Maine's 10-year-old right-to-know law will be tested for the first time next week when reporters from every newspaper in the state walk into local police stations and ask for a look at the files.

If they are refused, as the Maine Press Association expects, the papers have pledged to go to court and seek a working definition of the law that gives citizens the right to see most official documents, from arrest records to interagency memos.

The association recently surveyed 79 police departments from Caribou to Mechanic Falls to determine how easy it is to look at official records. Two dozen police chiefs said no one could look at their files without a court order. The rest offered limited access.

The survey results proved what many newspaper editors in the state suspected. Reporters have long relied on what police chose to tell them, instead of written reports. The informal relationship has probably developed because most small town departments keep few formal records, State Attorney General Joseph Brennan explained.

Brennan responded to the newspaper's planned assault on police stations by directing his staff to write press guidelines for police. "Hopefully, our guidelines will be helpful in easing this situation," Brennan said, adding that he is interested in creating some uniformity for police reports.

Gordon Scott, an attorney for the press association, said, "Whether [police] don't know the law or don't care about public access, we don't know." But he said he suspects many police departments violate the public access law.

The state's police have reacted with surprise to the plans of the newspapers. Ivan Labrie, director of Maine Chiefs of Police said, "The comment I've been getting from chiefs is 'how come no one approached us and told us that is was a problem'? The chiefs would have gladly talked to them about it."

Labrie said the newspapers failed to consider federal privacy laws when conducting their survey. "There are federal acts dealing with an individual's right to privacy and it's a tricky problem for the chiefs." He said most police try to cooperate with reports and others seeking information.

"I'm not saying you can't find one that may be a little overprotective," he said. "But I don't know of any."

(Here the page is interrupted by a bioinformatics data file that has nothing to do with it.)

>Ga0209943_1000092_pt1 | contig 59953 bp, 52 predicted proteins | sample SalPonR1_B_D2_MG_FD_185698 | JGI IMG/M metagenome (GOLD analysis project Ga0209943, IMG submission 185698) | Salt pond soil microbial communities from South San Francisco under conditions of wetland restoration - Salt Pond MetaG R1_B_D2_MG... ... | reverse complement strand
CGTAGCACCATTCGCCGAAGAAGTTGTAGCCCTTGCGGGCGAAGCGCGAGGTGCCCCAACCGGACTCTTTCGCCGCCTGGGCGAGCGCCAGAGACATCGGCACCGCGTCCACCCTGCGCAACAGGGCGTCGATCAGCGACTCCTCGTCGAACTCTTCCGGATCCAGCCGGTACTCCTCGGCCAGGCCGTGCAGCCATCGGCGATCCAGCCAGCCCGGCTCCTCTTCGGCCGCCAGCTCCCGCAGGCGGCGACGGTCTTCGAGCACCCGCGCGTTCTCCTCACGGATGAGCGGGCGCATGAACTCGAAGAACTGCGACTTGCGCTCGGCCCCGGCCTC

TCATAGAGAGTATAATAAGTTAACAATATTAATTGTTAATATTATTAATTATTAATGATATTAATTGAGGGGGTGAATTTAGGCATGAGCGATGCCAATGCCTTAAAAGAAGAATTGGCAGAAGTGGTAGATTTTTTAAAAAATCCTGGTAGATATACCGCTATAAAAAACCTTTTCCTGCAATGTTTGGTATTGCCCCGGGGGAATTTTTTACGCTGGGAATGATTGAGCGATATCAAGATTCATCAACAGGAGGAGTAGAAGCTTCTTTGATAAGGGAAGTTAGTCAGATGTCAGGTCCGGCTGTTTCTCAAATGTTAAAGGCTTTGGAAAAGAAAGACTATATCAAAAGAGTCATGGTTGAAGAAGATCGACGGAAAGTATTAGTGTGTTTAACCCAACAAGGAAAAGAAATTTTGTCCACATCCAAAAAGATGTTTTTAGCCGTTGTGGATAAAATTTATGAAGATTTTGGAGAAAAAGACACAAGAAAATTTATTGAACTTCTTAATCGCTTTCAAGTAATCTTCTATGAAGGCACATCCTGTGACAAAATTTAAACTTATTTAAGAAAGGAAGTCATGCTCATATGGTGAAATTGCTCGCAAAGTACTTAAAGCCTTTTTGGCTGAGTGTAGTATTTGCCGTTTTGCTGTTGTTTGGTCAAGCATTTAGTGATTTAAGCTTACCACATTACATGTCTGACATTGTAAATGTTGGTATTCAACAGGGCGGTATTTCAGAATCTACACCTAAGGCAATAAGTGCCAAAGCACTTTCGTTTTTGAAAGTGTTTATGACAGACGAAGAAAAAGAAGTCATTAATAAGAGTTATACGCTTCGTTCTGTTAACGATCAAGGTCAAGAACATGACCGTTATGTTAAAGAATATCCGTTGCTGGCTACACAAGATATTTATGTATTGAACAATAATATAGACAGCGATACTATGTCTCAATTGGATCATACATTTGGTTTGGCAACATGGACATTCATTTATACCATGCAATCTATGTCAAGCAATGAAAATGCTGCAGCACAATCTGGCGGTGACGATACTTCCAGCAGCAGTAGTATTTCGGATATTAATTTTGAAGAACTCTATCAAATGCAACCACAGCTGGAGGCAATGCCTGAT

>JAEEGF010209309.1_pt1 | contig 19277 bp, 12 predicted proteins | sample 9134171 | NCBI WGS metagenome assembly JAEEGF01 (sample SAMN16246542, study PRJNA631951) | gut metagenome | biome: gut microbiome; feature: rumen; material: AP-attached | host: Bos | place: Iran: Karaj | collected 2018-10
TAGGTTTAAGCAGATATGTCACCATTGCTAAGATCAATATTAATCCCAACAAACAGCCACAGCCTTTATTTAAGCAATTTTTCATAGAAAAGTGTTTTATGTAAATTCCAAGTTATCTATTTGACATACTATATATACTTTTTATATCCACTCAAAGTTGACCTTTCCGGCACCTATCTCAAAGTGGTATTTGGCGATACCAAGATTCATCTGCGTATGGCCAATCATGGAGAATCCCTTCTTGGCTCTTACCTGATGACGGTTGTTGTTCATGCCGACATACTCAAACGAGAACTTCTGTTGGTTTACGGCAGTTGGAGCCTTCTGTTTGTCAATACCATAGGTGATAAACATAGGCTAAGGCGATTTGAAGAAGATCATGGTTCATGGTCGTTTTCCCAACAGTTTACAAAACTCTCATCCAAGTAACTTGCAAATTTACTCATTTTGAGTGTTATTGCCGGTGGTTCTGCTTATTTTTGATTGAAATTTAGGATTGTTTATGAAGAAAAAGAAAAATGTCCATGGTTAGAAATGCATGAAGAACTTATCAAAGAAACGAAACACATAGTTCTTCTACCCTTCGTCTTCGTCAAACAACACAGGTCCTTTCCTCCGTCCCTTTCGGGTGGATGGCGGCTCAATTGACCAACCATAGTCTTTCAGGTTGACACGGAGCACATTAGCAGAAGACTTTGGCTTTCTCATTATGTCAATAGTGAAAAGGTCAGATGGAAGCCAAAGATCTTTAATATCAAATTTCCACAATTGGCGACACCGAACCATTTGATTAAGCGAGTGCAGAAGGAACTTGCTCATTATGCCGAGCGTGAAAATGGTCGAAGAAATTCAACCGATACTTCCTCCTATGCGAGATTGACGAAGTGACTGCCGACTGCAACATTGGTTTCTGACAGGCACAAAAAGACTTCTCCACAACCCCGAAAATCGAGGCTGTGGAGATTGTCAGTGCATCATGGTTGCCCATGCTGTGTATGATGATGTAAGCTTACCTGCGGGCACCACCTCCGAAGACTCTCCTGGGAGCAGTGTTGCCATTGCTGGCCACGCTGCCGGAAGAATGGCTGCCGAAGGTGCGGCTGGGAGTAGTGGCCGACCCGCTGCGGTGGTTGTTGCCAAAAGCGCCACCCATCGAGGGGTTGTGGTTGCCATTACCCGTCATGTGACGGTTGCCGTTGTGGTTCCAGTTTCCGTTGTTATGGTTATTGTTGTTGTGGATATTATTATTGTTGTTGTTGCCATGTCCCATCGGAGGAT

Most police officials in the state say they aren't sure what may be disclosed as public information. Robert Wagner, director of the state Bureau of Identification, said, "There's a big gray area that has to be defined."

Wagner, who eversees the state's criminal records, added, "We recognize the public's right to know, particularly in regard to arrest records. But there is a big gray area concerning investigative and intelligence reports."

Chester Lunner, managing editor of the Biddeford Journal Tribune, said, "We simply cannot depend on the whim of every individual police officer, chief dispatcher or secretary in the state as our sole source information.

"Too often, that's what's happening today in Maine. If someone, partically anyone, doesn't want the public to know about a police activity, then no one knows. That's frightening. And that's what all the fuss is about."

J. Russell Wiggins, editor of the weekly Ellsworth American, called police response to requests for information "shocking and frightening." He said Maine police "overwhelmingly have said it's not their policy to give out information."

Wiggins, who left the editor's position at The Washington Post to live on the Maine coast, said the press association "selected the arrest record as a suitable test for the law."

Newspapers throughout the nation have encountered trouble at one time or another when seeking official information, he said. "But we have problems here with all kinds of records, not just police."

The newspapers will go to the police Monday asking for arrest records. If denied, written requests for information will be filed with officials. Wiggins said if those requests are denied, individual papers and the press association "are prepared to bring a civil action and let the court clear the issue."